The technology has assisted the replacement of human suicide bombers. It is more accurate, can travel far and is relatively cheap to stage a high-profile strike. According to Wim Zwijnenburg, a senior researcher on drones at PAX, the drones used by Houthis may have cost $15,000 or less to build. The investment of a human suicide bomber will be replaced by autonomous machines.

Nations under high security threat and which have faced ISIS attacks should ramp up coordination among intelligence agencies, civil aviation, customs, air force intelligence, police, and other authorities to counter future attacks. Proposals put forward by air intelligence in Sri Lanka are still not fully implemented, and the government needs to give these proposals top priority to ensure public safety.

The 4/21 threat has faded from security discussion with the upcoming presidential elections taking the centre stage. It was unfortunate to hear from the president at the parliamentary oversight committee on September 11 that not a single regulation has been fully implemented after the 4/21 attack and it’s been five months.” The fake news act, the Madrasa regulation act, the Burqa ban, and SIM card regulations, to name a few.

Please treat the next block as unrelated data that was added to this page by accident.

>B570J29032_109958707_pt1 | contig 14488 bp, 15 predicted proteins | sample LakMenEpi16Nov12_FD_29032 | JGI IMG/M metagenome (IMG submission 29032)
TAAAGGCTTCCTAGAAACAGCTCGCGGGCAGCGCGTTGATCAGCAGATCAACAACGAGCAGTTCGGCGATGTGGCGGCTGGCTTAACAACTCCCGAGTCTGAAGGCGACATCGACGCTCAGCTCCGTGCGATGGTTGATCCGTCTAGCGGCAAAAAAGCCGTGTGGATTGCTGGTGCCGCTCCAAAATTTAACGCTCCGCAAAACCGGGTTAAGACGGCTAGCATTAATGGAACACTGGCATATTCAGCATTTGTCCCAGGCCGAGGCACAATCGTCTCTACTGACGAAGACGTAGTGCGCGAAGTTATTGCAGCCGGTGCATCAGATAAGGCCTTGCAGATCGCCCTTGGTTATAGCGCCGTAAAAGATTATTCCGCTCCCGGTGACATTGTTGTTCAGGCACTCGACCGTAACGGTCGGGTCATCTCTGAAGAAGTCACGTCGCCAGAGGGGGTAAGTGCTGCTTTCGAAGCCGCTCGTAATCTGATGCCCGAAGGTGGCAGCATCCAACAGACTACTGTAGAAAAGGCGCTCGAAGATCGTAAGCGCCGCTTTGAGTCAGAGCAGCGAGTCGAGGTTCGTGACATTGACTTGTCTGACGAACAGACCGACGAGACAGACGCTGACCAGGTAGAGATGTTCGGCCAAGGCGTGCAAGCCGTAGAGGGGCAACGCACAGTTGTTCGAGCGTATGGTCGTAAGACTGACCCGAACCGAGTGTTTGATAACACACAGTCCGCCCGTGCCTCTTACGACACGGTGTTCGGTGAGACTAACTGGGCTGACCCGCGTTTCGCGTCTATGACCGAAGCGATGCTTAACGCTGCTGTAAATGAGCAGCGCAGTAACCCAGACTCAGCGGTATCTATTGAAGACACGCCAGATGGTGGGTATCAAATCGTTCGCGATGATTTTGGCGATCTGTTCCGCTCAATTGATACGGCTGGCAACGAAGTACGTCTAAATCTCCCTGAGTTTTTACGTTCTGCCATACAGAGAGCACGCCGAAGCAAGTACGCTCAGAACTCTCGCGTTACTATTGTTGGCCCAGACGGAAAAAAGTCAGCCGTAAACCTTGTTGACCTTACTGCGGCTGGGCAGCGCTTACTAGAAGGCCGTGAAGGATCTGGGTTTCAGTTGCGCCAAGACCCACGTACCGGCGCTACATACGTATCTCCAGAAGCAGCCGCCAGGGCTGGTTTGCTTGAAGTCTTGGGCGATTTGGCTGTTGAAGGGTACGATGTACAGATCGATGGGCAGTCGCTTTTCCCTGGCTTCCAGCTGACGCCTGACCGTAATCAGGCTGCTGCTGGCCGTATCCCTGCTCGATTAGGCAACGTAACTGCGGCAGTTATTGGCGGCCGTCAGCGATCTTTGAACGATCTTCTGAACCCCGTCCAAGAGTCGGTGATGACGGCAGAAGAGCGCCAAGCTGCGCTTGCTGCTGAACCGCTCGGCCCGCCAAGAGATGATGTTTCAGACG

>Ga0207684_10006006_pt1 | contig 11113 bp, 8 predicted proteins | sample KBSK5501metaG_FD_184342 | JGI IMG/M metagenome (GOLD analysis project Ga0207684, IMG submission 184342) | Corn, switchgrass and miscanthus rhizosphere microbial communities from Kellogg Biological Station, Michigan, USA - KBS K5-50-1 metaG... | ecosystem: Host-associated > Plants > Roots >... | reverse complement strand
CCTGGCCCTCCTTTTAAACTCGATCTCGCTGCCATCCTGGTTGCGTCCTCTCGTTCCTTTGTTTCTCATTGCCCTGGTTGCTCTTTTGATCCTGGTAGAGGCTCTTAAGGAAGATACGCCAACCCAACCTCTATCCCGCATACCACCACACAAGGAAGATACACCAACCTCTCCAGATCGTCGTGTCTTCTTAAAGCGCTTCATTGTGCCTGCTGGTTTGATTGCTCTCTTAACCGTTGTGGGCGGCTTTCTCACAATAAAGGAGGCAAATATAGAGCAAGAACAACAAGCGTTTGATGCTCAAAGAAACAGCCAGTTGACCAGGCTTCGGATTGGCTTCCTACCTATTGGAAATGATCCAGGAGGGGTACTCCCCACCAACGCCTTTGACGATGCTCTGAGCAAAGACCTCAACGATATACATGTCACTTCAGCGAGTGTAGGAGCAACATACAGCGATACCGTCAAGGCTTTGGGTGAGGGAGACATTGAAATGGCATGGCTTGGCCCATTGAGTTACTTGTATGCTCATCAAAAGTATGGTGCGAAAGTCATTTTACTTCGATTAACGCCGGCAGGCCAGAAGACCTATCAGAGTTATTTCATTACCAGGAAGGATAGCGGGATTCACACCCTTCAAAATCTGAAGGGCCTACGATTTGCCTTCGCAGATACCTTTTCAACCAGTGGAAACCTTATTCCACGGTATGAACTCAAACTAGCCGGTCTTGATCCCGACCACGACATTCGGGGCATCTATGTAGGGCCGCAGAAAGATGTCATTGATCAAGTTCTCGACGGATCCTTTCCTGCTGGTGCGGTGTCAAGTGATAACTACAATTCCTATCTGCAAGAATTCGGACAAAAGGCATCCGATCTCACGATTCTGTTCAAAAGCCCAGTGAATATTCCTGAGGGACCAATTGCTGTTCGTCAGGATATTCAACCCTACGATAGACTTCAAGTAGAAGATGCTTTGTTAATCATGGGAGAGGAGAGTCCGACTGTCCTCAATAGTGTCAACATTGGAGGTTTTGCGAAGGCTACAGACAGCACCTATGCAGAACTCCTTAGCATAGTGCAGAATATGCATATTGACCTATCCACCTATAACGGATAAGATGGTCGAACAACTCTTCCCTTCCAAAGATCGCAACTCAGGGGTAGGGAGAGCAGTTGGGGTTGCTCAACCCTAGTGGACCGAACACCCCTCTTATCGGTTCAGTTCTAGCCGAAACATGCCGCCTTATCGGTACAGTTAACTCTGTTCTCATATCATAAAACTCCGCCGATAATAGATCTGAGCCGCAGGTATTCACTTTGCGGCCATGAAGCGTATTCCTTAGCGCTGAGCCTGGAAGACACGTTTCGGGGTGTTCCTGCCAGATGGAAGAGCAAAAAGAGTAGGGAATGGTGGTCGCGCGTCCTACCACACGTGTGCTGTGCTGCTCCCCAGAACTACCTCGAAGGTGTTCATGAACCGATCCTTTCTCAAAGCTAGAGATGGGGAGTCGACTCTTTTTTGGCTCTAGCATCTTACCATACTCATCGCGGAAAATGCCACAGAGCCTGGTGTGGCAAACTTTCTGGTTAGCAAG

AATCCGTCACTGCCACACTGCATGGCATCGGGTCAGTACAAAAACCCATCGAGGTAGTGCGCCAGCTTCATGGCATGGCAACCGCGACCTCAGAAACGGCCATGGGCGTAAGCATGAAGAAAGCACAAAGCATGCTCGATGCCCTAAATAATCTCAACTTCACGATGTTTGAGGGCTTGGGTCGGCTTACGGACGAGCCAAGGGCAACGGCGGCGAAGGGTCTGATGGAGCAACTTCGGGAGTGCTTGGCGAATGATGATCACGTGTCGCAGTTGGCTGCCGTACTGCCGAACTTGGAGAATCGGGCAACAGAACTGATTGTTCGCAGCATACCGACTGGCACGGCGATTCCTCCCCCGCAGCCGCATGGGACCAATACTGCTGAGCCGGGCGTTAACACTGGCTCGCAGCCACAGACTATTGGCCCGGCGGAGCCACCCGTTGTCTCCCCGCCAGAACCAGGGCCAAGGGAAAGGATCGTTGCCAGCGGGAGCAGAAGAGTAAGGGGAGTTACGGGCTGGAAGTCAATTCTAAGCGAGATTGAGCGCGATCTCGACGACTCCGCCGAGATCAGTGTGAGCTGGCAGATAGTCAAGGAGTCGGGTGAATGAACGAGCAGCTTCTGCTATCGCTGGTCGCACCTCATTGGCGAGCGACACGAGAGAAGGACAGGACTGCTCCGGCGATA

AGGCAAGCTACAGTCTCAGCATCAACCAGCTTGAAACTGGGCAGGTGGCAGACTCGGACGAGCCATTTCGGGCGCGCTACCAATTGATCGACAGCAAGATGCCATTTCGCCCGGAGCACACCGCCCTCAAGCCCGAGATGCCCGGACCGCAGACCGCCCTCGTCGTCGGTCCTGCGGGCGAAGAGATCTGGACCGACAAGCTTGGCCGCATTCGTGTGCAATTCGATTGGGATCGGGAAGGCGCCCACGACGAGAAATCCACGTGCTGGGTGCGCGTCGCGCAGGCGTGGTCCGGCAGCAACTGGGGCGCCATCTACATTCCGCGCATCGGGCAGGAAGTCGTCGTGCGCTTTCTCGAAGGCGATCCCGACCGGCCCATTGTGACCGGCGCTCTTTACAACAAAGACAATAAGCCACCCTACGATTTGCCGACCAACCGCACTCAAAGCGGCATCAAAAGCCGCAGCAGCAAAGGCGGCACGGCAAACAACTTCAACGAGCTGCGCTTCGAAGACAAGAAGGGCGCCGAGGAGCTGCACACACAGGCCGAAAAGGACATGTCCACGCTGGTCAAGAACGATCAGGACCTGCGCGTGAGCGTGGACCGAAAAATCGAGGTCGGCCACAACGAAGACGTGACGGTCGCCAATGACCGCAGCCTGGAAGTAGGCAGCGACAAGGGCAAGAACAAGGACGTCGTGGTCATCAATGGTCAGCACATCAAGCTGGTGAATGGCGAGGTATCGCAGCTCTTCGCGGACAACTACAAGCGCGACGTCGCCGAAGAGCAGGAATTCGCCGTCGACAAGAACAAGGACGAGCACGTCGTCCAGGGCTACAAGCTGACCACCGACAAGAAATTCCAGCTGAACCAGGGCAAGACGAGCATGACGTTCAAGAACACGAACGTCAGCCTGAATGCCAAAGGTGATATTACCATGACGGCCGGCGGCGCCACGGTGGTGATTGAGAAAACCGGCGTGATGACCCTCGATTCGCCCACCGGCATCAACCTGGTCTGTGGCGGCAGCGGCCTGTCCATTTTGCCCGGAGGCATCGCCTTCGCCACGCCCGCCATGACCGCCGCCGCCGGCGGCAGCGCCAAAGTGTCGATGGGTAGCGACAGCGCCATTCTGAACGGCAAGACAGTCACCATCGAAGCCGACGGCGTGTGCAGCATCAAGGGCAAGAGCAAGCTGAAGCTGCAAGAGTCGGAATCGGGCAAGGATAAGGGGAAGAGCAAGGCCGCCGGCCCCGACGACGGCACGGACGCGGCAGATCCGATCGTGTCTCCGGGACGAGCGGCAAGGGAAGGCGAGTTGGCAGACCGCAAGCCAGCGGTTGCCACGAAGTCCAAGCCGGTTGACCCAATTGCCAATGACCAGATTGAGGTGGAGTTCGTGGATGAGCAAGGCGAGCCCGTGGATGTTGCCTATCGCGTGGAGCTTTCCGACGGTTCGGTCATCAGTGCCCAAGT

The State has to be extra cautious when introducing such regulations into society. It must be prepared for indirect consequences, which may further State problems. For example, the SIM card regulation proposed by the Telecom Regulatory Commission to limit SIM cards to two per person will not resolve the problem. Rather, it will affect the telecommunications market. Instead of limiting the purchase of SIM cards, which will be an unfruitful exercise, the authorities should focus on ‘profiling and cross-platform intelligence sharing.’ Even on regulating Madrasas, there is no guarantee that it will be possible to monitor what will be taught, since syllabuses are not unified. Courses offered by Arabic colleges in the Arabic language are taught across 1,675 centres in 24 districts in the country. There is no serious oversight of Madrasas, though they have mushroomed around the country in recent years.

While the government struggles to introduce new regulations to improve national security, it is vital to keep in mind future possible threats. Security lapses will damage economic infrastructure, increase security costs, disrupt markets and spread fear in a manner not so different from the Middle East.

 Asanga Abeyagoonasekera is the director general of the National Security Think Tank of Sri Lanka (INSSSL) under the Sri Lankan Ministry of Defense. The views expressed here are his own. This article was initially published by Hudson Institute Washington DC. http://www.southasiaathudson.org/blog/2019/10/17/aerial-fears